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Kite&Frosty25

So Much Energy!

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I am getting Kite my 4 year old gelding back from the trainers today. He put 60 days under saddle on him. Wish I could afford another month but I can't right now... had some medical bills that had to be paid asap. I asked how he was coming along and he said he still has a bunch of energy but doing good. I am going to ride him with his instruction today before I bring him home. He's a fantastic trainer but I can't consistently get instruction from him as he is 40 miles from me and I'd have to trailer him there. Plus he's an extremely busy guy! And honestly can't afford to make ends meet now, let alone take lessons on him with him or someone else. Anyways... all I got in my head is me getting taken off on and hurt. Not that he'd do that but can't rule it out either. I've rode all my life but took a break for a couple years once I got married and now im feeling like I've lost my confidence! Which is nuts because just a few years back I would be the type that says "He bolts, he bucks, he rears? I'll ride him!!" Or someone could tell me a horse can't be rode and I'd say "watch me!" I ride my mare Frosty everywhere but she's kid broke, laid back and my oldest step daughters horse technically.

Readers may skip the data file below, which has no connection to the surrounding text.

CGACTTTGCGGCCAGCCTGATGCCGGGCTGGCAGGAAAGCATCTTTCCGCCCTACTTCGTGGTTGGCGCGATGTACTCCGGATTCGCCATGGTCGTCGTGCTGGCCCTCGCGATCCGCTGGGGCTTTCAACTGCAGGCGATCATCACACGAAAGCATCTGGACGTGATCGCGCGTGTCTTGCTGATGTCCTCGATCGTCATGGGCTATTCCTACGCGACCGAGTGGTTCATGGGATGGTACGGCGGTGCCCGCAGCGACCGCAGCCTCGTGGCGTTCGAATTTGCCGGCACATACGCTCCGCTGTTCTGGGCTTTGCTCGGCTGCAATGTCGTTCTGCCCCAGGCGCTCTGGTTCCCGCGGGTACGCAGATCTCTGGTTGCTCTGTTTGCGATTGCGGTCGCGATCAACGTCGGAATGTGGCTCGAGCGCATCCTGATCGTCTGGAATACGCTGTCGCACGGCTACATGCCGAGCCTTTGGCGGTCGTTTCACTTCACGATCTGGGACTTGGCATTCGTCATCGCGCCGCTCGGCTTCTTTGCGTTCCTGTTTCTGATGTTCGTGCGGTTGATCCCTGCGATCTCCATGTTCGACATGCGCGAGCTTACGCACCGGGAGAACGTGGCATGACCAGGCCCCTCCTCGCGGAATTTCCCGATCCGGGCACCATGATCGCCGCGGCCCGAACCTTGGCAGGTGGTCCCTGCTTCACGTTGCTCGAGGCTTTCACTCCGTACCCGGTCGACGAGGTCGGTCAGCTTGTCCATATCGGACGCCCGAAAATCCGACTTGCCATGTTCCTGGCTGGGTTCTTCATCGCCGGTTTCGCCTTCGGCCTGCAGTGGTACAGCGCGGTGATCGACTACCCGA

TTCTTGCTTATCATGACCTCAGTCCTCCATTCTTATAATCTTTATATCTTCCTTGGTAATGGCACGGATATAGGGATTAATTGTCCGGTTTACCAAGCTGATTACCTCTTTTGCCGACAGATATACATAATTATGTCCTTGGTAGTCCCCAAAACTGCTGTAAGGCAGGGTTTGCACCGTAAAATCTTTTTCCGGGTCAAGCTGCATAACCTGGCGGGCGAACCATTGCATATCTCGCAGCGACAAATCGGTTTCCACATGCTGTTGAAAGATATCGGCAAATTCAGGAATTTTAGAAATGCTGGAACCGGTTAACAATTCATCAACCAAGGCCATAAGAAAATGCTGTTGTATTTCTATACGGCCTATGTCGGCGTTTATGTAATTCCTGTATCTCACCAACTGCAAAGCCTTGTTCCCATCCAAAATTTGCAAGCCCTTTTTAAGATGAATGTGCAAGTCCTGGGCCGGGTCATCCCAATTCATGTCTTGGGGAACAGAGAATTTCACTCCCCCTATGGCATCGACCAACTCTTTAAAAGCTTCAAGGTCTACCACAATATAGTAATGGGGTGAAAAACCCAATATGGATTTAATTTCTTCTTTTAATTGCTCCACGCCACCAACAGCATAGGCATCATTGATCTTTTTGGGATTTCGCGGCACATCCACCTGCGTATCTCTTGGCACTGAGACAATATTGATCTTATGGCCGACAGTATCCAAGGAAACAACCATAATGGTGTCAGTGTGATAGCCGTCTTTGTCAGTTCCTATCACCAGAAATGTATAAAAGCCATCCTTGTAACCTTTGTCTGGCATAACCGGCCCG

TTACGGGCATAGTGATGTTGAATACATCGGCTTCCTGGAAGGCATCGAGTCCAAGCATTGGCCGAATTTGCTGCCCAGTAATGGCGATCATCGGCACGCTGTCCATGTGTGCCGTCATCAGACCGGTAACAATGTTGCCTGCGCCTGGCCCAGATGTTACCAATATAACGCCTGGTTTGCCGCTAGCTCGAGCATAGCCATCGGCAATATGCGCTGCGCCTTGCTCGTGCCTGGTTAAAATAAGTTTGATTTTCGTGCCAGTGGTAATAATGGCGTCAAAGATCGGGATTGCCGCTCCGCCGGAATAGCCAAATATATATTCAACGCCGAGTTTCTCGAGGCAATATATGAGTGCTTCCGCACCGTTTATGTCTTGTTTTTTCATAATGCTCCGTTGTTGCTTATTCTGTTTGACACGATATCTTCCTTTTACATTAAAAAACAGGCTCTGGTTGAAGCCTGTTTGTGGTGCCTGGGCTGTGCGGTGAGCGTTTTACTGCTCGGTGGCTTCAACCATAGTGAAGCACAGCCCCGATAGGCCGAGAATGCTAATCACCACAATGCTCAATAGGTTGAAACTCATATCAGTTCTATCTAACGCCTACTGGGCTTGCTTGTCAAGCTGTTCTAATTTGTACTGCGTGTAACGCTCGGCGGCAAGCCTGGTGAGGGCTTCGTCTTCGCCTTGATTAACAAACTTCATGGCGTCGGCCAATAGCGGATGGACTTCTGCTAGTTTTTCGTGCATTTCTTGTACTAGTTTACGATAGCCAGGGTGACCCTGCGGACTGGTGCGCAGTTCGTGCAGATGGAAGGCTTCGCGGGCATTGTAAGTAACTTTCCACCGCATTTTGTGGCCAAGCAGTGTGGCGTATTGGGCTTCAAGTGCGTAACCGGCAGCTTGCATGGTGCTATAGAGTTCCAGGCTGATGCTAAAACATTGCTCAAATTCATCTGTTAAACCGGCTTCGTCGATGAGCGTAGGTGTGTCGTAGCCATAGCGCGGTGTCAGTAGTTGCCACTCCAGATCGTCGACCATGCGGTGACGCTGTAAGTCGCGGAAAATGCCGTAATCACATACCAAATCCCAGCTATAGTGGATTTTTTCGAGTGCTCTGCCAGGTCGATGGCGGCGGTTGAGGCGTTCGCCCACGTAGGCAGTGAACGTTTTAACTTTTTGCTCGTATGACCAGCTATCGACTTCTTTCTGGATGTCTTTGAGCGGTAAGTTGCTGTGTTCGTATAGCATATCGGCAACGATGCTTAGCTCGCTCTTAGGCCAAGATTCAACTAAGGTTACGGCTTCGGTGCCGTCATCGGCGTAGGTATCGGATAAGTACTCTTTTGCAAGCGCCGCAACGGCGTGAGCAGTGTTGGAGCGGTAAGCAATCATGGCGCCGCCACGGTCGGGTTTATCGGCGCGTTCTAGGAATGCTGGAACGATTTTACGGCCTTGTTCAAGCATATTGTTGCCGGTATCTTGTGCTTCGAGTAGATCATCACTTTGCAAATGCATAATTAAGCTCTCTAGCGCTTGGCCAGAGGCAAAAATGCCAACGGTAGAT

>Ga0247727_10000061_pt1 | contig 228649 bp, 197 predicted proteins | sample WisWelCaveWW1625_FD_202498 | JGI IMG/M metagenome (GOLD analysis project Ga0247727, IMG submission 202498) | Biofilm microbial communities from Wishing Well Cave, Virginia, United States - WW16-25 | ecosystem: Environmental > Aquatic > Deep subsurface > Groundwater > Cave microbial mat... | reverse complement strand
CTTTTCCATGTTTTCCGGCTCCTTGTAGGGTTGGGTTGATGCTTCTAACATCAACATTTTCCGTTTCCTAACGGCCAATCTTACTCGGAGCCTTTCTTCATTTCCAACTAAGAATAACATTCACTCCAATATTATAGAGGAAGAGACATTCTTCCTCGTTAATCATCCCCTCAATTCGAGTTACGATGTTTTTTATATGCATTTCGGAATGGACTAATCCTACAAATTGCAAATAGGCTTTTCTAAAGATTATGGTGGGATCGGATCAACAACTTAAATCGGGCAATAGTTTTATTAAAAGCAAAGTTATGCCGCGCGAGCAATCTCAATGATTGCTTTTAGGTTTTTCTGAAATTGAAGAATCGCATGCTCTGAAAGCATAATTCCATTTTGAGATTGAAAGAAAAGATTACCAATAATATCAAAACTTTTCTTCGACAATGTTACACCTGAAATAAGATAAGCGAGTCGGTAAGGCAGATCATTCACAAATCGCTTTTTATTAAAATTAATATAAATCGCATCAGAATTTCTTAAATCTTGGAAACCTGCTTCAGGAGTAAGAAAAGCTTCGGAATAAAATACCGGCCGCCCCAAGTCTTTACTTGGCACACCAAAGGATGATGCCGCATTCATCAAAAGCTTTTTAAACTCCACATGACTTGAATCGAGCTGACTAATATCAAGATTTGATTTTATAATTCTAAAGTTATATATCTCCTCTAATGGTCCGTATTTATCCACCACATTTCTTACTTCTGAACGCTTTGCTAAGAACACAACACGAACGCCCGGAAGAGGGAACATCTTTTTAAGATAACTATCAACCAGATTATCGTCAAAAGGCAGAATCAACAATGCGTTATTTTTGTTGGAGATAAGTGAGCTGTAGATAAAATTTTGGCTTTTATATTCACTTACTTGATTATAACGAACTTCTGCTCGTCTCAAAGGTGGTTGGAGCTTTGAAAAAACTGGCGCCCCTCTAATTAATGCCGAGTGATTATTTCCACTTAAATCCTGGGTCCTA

I have no fenced in area to ride besides my round pen. Been getting fence a little every pay check to close in our pasture but as of right now, it's still open on 3 sides.

Kite is the type of horse that needs a job and to keep his mind focued and busy. I know this horse like the back of my hand. I was the one who touched him for the very first time (he was an untouched yearling stud colt), did all the ground work and haltered him the very first time in his life. We have a very strong connection and it killed me to not see him for two months. It was like sending your child off to school on their first day of kindergarten lol.

What are some exercises to keep his mind busy in the round pen? Flexing, one rein stops, transitions trot to canter to trot to canter etc. Stops, backing, bending? What else?

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Trick training is great for keeping a mind busy. If you don't know how, there are some good books and vids on the subject. Its not just fun either. It helps teach respect and learning to focus on you instead of the surroundings. It also makes other training a little easier.

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there is a saying, "the better a horse goes sidewards and backwards the better he'll do everything else". I agree with about the groundwork and trick training, but you can teach him some practical things as well on the ground like sidepassing over a pole or branch, backing up (eventually through a slalom line), backing into his stall if he has one or the round pen. all of this will translate to useful skills when under saddle like opening and closing gates.

don't worry about the confidence thing and just listen to your gut. when that little voice tells you it's time to get on consistently you will. have fun!! (and stay safe!!)